Several structural and functional features of the right ventricle present important challenges for echocardiographic imaging (Figure 1); in particular, its position close to the anterior chest wall; its complex shape, orientation and geometry; and its thin wall. Compared to echocardiography, cardiovascular magnetic resonance (CMR) has several advantages which overcome some of these challenges. These include three dimensional visualisation of the heart and its relation to thoracic structures; the absence of geometrical assumptions in the quantification of RV and left ventricular (LV) volumes; excellent spatial resolution; and tissue characterisation. However, there are also limitations as the RV wall is very thin and partial volume effect may affect the image. In addition, differentiation between pericardial fat and fatty infiltration of the RV can be difficult. Finally, a lack of knowledge about the normal variability in RV morphology leads to high inter-observer and intra-observer variability in reporting..

Figure 1. Parasternal long-axis view of a patient with arrhythmogenic right ventricular cardiomyopathy, showing severe right ventricular dilatation (right ventricular outflow tract 4.7cm); patient had severe right ventricular systolic dysfunction and akinetic right ventricular outflow tract wall.

The role of CMR in the diagnosis of ARVC has been recognised in the new Task Force criteria. While the 1994 criteria relied on qualitative assessment of the RV size and function (eg. “severe dilatation and reduction of RV ejection fraction” or “mild global RV dilatation and/or ejection fraction”), the new criteria introduce precise cut-offs for RV assessment. In addition, the presence of mild regional wall motion abnormalities (hypokinesia) has been excluded from the criteria, since it has very low specificity..

One of the major changes in the new imaging criteria is the recognition that LV involvement is part of the clinical spectrum of the disease. The 1994 criteria required little or no LV impairment to be present in order to preserve high specificity and to avoid inclusion of patients with dilated cardiomyopathy. Actually, several studies have shown that LV involvement is frequent with disease progression and may be a prognostic marker.21 Recently, forms with predominant LV involvement have been described,22 although here terminology becomes very confusing and somewhat arbitrary. In summary, the presence of LV dilatation and/or dysfunction is no longer an exclusion criteria for the diagnosis..

It should be noted that, while CMR can be used to assess fibrosis and fatty infiltration, its value in the thin RV wall is still debatable and tissue characterization is not part of the diagnostic criteria. On the other hand, the presence of late gadolinium enhancement and less consistently of myocardial fatty infiltration, particularly in the left ventricle, may help to identify affected individuals..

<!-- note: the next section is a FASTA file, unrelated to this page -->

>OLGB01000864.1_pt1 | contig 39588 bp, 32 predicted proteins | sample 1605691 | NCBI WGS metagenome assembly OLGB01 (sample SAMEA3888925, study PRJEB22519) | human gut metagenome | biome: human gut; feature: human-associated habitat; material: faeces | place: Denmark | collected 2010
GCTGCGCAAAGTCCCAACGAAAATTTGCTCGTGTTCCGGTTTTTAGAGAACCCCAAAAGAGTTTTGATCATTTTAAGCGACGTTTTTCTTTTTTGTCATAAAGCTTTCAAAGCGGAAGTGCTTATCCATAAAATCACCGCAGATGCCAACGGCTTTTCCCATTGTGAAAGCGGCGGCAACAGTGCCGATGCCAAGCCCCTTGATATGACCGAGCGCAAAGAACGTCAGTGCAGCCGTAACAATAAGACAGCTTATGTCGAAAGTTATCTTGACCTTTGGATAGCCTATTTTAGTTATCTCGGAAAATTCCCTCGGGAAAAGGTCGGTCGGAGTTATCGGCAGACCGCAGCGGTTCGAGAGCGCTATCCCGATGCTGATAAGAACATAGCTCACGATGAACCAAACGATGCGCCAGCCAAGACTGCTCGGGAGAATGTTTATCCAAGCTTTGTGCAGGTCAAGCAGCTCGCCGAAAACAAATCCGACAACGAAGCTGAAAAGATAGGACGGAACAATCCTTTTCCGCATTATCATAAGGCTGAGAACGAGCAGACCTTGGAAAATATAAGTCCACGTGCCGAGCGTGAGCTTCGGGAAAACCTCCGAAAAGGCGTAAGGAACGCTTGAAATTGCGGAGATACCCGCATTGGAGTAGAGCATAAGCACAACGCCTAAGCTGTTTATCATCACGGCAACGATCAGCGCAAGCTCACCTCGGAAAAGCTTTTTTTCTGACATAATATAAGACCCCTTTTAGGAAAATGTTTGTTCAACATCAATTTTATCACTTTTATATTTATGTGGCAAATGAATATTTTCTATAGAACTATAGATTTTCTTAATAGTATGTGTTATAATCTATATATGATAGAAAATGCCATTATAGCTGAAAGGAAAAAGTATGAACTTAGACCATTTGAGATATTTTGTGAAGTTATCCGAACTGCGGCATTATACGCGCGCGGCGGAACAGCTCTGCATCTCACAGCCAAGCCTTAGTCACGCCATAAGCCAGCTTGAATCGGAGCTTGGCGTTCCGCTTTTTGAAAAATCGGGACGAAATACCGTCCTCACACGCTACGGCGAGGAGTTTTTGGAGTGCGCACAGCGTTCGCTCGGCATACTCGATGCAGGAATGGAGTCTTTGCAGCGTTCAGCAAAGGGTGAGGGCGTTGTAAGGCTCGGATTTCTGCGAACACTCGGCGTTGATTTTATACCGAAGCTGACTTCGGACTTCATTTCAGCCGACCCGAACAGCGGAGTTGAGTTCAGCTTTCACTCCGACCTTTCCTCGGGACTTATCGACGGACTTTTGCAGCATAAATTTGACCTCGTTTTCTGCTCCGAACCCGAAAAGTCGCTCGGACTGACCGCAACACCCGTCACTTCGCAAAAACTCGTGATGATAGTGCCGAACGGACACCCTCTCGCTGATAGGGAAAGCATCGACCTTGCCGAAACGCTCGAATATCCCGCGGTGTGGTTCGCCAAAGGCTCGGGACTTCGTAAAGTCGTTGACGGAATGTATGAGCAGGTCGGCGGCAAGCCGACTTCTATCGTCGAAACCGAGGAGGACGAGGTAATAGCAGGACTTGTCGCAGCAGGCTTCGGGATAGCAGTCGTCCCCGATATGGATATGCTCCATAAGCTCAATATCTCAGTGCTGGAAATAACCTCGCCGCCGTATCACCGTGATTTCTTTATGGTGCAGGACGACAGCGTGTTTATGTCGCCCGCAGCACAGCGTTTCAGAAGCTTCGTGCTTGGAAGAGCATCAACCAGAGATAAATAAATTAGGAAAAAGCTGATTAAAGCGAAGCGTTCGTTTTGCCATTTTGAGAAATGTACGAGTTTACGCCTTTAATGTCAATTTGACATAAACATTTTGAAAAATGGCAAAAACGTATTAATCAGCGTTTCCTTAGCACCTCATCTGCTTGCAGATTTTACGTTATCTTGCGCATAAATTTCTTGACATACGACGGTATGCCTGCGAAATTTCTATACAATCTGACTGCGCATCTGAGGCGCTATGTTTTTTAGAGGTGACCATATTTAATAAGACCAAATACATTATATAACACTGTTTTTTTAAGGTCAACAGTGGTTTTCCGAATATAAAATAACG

Tissue Characterisation

The gold standard for the diagnosis of ARVC in the 1994 criteria was the demonstration of transmural fibro-fatty replacement of the RV myocardium on tissue obtained at necropsy, surgery or from endomyocardial biopsy.23 In this setting, endomyocardial biopsy has some intrinsic limitations, not least its failure to provide a transmural sample (important because the disease usually evolves from epicardium to endocardium). Moreover, endomyocardial biopsy samples are usually taken from the interventricular septum, which is less commonly involved than other regions of the RV. Nevertheless, histomorphometric parameters for the diagnosis of ARVC have been proposed: specifically, myocardial atrophy with residual myocytes<45% of the cross sectional area; fibrous tissue>40%; and fatty tissue>3%. These are reported to have a sensitivity of 67% and specificity of 92% for the diagnosis.23.

In a study on quantitative assessment of endomyocardial biopsy in ARVC using explanted hearts,24 there was considerable variability in the histological abnormalities between different sampling sites within the RV, with the antero-apical being the most informative region. Importantly, no useful diagnostic cut-off for fatty tissue was identified at the antero-apical and RVOT area. Parameters having a 95% specificity were: residual myocardium<59%, fibrosis>31% and fat>22%. The cut-off for fat was dependent on age and obesity and by excluding elderly and obese people groups a lower cut-off for fat was found (>9%). Based on these findings, new specific major and minor histological criteria have been proposed in the 2010 revision (Table 1)..

Table 1. 2010 Task Force Criteria for the Diagnosis of Arrhythmogenic Right Ventricular Cardiomyopathy

I. Global and/or regional dysfunction and structural alterations
Major By 2-dimensional echocardiogram: regional RV akinesia, dyskinesia, or aneurysm and 1 of the following (end diastole):• PLAX RVOT≥32mm (corrected for body size [PLAX/BSA]≥19 mm/m2)• PSAX RVOT≥ 36mm (corrected for body size [PSAX/BSA]≥21 mm/m2)• O fractional area change≤33%
  By MRI: regional RV akinesia or dyskinesia or dyssynchronous RV contraction and 1 of the following:• Ratio of RV end-diastolic volume to BSA≥110 mL/m2 (male) or ≥100 mL/m2 (female)• O RV ejection fraction≤40%
  By RV angiography: regional RV akinesia, dyskinesia, or aneurysm
Minor By 2-dimensional echocardiogram: regional RV akinesia or dyskinesia and 1 of the following (end diastole):• PLAX RVOT≥29 to <32mm (corrected for body size [PLAX/BSA]≥16 to <19 mm/m2)• PSAX RVOT≥32 to <36mm (corrected for body size [PSAX/BSA]≥18 to <21 mm/m2)• O fractional area change >33% to ≤40%
  By MRI: regional RV akinesia or dyskinesia or dyssynchronous RV contraction and 1 of the following:• Ratio of RV end-diastolic volume to BSA≥100 to < 110 mL/m2 (male) or ≥90 to <100 mL/m2 (female)• Or RV ejection fraction >40% to ≤45%
II. Tissue characterisation of the wall
Major Residual myocytes<60% by morphometric analysis (or <50% if estimated), with fibrous replacement of the RV free wall myocardium in ≥1 sample, with or without fatty replacement of tissue on endomyocardial biopsy